Asian (Mis)Representation in Speculative Film Culture

Asian Stereotypes
Illustration by Ann Sheng

The fact that I had such a difficult time coming up with a list of Asian (especially East Asian) characters in speculative works is a resounding proclamation of the complete and utter lack of such characters. If we take a quick glance at media as a whole, without looking specifically at the speculative (which further limits the pool of candidates), we do see Asian representation in film. But who comes to mind? Leslie Chow of the Hangover series? Lucy Liu in Charlie’s Angels…and Kill Bill…and Man with the Iron Fists? Jackie Chan? Bruce Lee? Already we have all the makings of one big, fat Asian stereotype—for if not the nerdy, emasculate, I-can’t-speak-no-English math genius, then it’s the kungfu  fighting master of the Exotic East.

Let’s eliminate more potential individuals by exclusively looking at Asian characters in speculative media. In particular, I want to examine three characters: Cho Chang of the Harry Potter series; Amber from Sucker Punch; and Trini Kwan, one of the Power Rangers. Asian stereotypes are continually propagated through over-generalized and clichéd depictions of Asian people and Asia itself, further marginalizing an already underrepresented minority. This has profound ramifications because how these people are imagined and represented in media and text ultimately comes to affect how these people see themselves.


Cho Chang

While I loved her character in the books, I was exasperated by Katie Leung’s portrayal of Cho Chang in the movie series. Asian heterosexual femininity can often be thought of as inhabiting two spheres: the first is the “butterfly” trope—the helpless, submissive, and timid Asian female; and the second is the “dragon lady” trope—the wily and sexually aggressive Asian woman, à la majority of Lucy Liu’s on-screen characters. Cho Chang undoubtedly falls into the former category, and her constant whimpering and crying throughout the movies made me so annoyed at her performance. The ONLY East Asian character in the series, and she’s as disposable as a napkin. Moreover, there is an undeniable fetishization of her character; she goes around crying from guy to guy, dependent on a male figure for happiness, merely serving as a useless pretty face. And can we just take a moment to reflect on the fact that her name is Cho-freaking-Chang . My love for J.K. Rowling and the Harry Potter world is boundless, but come on…Cho Chang might as well have been named “Ching Chong.”



Okay, so Amber is pretty badass, I must admit. She can fight her own fight. But alas, she’s just not as confident as all the other girls in the gang. And this seems to be a pattern with Asian characters—they all have some complex that renders them unqualified to be major protagonists; they’re suitable only as minor characters. Also, take a look at her character portrait:


Notice the cutesy, bubble-gum pink lollipop she’s holding? And her bunny rabbit man-destroying machine in the back? Like so many other depictions of Asians in the media, she just can’t be a normal cool person. She works at a brothel, but she’s shy; she knows how to fight, but she acts cute. She can never fully be a Lara Croft-type character because God forbid she’d be seen as threatening, and Hollywood seems threatened by Asians who don’t submit to the preordained, and often racist, status quo. Consequently, every bold and awesome thing she accomplishes by herself is veiled by a convenient gloss of Asian stereotypes.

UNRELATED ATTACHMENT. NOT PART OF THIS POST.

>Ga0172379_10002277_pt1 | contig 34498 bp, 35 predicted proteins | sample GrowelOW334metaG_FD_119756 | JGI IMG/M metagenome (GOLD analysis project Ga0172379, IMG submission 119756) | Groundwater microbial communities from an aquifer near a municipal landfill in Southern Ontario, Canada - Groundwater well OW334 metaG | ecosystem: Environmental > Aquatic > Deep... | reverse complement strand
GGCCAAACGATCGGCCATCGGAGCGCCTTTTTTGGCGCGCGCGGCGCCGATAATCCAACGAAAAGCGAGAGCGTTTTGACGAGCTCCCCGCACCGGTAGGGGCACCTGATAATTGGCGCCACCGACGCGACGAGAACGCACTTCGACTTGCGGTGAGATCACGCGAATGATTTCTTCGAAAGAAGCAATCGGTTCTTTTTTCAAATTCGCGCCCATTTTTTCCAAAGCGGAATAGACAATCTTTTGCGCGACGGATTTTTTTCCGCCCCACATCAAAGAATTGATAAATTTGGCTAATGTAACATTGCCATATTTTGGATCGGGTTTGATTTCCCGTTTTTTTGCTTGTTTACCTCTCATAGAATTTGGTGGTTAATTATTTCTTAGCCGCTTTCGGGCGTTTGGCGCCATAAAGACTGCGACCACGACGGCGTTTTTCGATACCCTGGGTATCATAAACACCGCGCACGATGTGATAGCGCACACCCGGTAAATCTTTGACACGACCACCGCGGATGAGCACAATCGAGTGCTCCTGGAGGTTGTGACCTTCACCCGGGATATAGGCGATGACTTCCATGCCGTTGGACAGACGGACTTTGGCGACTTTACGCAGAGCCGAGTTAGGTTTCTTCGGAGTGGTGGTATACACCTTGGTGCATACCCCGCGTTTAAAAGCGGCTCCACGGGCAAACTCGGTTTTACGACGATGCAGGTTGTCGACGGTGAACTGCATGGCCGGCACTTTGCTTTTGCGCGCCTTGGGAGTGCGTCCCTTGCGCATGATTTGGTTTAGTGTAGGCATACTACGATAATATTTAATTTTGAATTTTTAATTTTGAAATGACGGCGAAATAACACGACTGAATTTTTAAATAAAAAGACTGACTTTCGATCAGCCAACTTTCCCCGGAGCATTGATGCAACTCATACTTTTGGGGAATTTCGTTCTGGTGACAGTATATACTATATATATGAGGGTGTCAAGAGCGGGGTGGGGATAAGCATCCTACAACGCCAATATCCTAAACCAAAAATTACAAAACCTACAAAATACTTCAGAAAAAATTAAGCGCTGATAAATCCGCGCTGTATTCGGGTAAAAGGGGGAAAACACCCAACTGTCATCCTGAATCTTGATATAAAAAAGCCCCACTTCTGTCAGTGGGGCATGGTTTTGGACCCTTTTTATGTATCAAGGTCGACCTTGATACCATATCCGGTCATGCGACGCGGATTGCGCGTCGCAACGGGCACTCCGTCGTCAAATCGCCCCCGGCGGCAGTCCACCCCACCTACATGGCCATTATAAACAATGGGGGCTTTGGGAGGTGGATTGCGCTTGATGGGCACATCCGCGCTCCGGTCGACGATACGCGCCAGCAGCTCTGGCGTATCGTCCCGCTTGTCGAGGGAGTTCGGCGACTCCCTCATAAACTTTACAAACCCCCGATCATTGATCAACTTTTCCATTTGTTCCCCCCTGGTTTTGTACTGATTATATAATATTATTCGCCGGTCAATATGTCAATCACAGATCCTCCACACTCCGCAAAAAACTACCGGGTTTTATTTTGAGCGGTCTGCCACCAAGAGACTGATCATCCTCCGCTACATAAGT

Trini Kwan

Three words: Yellow Power Ranger. As if the producers of the show couldn’t make her ethnicity any more explicit, they just had to make sure everyone knew she was Asian by making her costume bright yellow. Because even after decades, we still haven’t moved on from notions of Orientalism and Yellow Peril. Not to mention that’s she’s super “soft-spoken” and “polite” and that she obviously knows martial arts. Obviously.

At the end of the day, I want to find unique and dynamic Asian characters in speculative media that’s not specifically labelled as “Asian Fantasy” or “Asian Sci-Fi,” and where it’s not clearly tinted with a neo-Asian flavour (e.g. set in Ancient China where the protagonist is karate fighting the Water Dragon God of some forsaken cave in the Northern Mountains). I want more characters like Minho from The Maze Runner; I want books that don’t try hard to make their Asian characters explicitly “Asian.” Please, Hollywood writers and directors, take a page out of a book like Who Fears Death by Nnedi Okorafor. She does an incredible job incorporating a mesmerizing story with an informed dialogue about culture, and she respects the fact that race shouldn’t be commodified and condensed into stereotypes.

Finally, I vote no more calling any Asian characters ANYTHING with dragon or jade in the name, or any animal name preceded by a colour (e.g. golden tiger). Please stop.

 -contributed by Janice To





2 thoughts on “Asian (Mis)Representation in Speculative Film Culture

  1. Hiro on Heros was pretty good. Plus, they actually let him speak Japanese (and when he did, you got more out of what he said than the subtitles could get through. kudos for having staff who can wring awesome nuance out of a foreign language).

    But I think of Escaflowne and Paprika.

    And the Japanese version of femininity comes across best with Ai Yori Aoshi — the archetype of an ideal woman is a woman who will fight — like Athena, defending the home. Unlike the Feudal Princess, Asian ladies were trained to fight — and be delicate.

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